Sustainability Accounting Standards Board

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Sustainability Accounting Standards Board
FoundedJuly 2011
FounderJean Rogers
FocusSustainability accounting standards
Location
Websitesasb.org

The Sustainability Accounting Standards Board was founded in 2011 to develop and disseminate sustainability accounting standards. While the FASB has for the past forty years developed the accounting principles currently used in financial reporting in the United States, other social and environmental measures are now understood to be of relevance. The SASB aims to integrate its standards into the Form 10-K which must be filed by public companies with the U.S. Securities and Exchange Commission; in this sense it differs from initiatives such as the GRI, by working within the current system of financial regulation.[1] The general principle is, in Peter Drucker's phrase, "what gets measured gets managed".[2]

SASB appointed Robert K. Steel as its Chair of the Board of Directors in 2018 replacing former NYC Mayor Michael Bloomberg who had served from 2014-2018.[3][4] Mary Schapiro, former SEC Chair, is the Vice Chair.[5]

History[edit]

SASB was founded in 2011 by Jean Rogers, who originated the concept[6] and served as the organization’s first CEO.[7] SASB is a non-profit that seeks to create industry sustainability standards for the disclosure and recognition of financially material environmental, social, and governance impacts of publicly traded US companies.[8] Its mission to develop standards for use in corporate filings to the Securities and Exchange Commission was reflective of the concept first presented in the academic paper "From Transparency to Performance: Industry-Based Sustainability Reporting on Key Issues", written by Rogers, Steve Lydenberg, and David Wood in 2010.[9] The intention was to provide investors with greater information about the stocks they or their investment funds were investing in, and to allow investors and financial analysts to compare performance on critical social and environmental issues within an industry.[10]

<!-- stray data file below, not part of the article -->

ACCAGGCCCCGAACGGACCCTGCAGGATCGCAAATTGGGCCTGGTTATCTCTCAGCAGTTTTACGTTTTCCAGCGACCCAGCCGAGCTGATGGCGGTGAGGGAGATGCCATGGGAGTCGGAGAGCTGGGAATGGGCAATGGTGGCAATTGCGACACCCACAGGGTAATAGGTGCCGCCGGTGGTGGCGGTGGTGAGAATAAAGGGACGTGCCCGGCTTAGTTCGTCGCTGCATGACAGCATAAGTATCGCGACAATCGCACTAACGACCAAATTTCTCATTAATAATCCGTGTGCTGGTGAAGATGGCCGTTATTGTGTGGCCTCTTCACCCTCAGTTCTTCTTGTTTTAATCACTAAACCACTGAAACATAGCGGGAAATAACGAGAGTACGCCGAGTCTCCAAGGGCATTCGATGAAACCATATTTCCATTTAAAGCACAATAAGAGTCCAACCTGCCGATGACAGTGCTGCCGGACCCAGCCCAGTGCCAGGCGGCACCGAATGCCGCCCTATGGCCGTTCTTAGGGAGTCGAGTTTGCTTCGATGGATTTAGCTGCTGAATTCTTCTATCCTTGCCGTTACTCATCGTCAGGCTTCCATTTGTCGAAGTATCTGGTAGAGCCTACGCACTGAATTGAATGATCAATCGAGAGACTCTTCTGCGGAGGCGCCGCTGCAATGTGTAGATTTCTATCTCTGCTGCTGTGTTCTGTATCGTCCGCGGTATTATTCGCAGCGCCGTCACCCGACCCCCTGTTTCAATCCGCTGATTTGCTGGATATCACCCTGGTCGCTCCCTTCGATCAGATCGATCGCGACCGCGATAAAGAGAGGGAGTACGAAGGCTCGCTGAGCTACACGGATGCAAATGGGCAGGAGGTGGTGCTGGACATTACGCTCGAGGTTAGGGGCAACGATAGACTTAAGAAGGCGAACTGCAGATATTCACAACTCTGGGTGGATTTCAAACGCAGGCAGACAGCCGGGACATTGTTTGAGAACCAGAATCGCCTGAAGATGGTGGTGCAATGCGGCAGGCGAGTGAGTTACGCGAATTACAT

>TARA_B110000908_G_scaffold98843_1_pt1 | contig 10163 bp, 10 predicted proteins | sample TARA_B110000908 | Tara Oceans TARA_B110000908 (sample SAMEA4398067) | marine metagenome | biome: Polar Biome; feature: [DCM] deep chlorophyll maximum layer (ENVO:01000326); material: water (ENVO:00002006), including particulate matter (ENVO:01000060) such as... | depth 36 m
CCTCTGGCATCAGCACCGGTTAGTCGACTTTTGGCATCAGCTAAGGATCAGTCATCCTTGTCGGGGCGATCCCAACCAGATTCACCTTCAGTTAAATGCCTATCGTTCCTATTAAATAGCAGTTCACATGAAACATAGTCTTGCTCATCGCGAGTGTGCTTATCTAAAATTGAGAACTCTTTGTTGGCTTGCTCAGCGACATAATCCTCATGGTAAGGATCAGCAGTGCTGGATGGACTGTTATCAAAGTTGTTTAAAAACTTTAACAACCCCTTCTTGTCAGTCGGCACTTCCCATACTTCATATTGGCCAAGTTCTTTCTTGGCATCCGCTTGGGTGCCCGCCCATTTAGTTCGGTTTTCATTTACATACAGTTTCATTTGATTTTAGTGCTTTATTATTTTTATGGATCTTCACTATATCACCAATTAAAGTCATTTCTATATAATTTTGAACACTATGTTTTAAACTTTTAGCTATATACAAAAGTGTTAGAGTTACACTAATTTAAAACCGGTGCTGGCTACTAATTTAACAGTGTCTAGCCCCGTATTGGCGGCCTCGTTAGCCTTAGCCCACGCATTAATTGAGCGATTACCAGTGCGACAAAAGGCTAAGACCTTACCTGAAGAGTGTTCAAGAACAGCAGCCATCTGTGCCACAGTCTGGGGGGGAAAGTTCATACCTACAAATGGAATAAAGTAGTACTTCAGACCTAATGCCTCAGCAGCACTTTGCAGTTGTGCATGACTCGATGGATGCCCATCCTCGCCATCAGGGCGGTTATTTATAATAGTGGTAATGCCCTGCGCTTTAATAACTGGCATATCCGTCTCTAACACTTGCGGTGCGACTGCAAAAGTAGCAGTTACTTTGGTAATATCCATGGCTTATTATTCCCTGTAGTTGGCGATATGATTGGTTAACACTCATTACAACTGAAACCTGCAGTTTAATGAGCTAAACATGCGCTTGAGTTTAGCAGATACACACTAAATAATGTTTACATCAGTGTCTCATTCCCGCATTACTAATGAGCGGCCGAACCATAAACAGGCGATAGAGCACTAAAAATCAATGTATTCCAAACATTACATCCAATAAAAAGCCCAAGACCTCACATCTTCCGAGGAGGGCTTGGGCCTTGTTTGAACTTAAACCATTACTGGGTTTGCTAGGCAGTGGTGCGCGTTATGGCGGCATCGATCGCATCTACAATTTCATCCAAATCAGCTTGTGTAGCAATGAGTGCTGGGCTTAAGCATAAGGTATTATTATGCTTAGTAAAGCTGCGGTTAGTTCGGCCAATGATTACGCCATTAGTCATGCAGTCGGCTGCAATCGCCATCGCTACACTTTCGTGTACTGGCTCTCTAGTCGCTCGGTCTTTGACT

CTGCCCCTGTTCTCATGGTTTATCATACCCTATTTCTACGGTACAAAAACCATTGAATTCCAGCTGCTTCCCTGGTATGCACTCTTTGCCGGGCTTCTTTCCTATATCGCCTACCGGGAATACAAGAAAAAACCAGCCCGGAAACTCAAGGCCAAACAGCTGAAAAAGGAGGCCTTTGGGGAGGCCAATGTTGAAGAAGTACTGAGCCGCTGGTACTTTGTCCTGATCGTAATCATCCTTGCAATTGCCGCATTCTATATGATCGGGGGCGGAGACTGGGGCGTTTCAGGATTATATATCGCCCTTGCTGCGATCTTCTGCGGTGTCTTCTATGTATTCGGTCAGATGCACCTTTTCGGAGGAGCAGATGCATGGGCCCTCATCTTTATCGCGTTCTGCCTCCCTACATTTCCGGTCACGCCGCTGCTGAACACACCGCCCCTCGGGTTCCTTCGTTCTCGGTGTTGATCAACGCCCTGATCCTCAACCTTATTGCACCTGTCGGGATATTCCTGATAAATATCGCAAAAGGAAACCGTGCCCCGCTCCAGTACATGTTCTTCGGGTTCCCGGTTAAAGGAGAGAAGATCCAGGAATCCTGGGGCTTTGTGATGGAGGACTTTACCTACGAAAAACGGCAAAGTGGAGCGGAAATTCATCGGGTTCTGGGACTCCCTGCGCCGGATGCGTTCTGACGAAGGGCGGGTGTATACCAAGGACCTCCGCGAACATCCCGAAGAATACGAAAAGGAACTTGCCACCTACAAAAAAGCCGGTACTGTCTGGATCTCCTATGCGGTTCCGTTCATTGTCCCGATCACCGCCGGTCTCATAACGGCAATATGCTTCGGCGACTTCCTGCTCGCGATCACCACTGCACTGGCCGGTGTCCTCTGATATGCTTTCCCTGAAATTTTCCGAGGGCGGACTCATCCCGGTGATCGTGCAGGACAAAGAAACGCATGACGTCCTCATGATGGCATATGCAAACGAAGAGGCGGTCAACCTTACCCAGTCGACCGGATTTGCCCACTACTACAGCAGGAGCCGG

The structure of the organization and the name SASB was selected in order to complement the work of the Financial Accounting Standards Board, FASB. The founding chair of the SASB was Robert Eccles.[11] Initial funding for the organization came from private donors.[9] In 2017 the organization underwent a governance change to establish a governance board and a technical board, called the standards board, in order to better align its structure with traditional financial standards setting organizations such as FASB and IASB.[12] Rogers was appointed the first Chair of the SASB Standards Board.[13]

Industry specific[edit]

The SASB aims to meet the need for industry-specific reporting standards, to ease comparison and benchmarking.[1][14] In order to do so, a Sustainable Industry Classification System covering ten sectors and 80+ industries has been devised. From Q4 2012, industry-specific working groups are to convene to pursue the goal of completing the standards within two and a half years.[15][16] Key performance indicators will then be updated annually.[1][17] There is recognition that establishing what is material in information that is fundamentally non-financial is complex.[14][18]

SASB IAG Members[edit]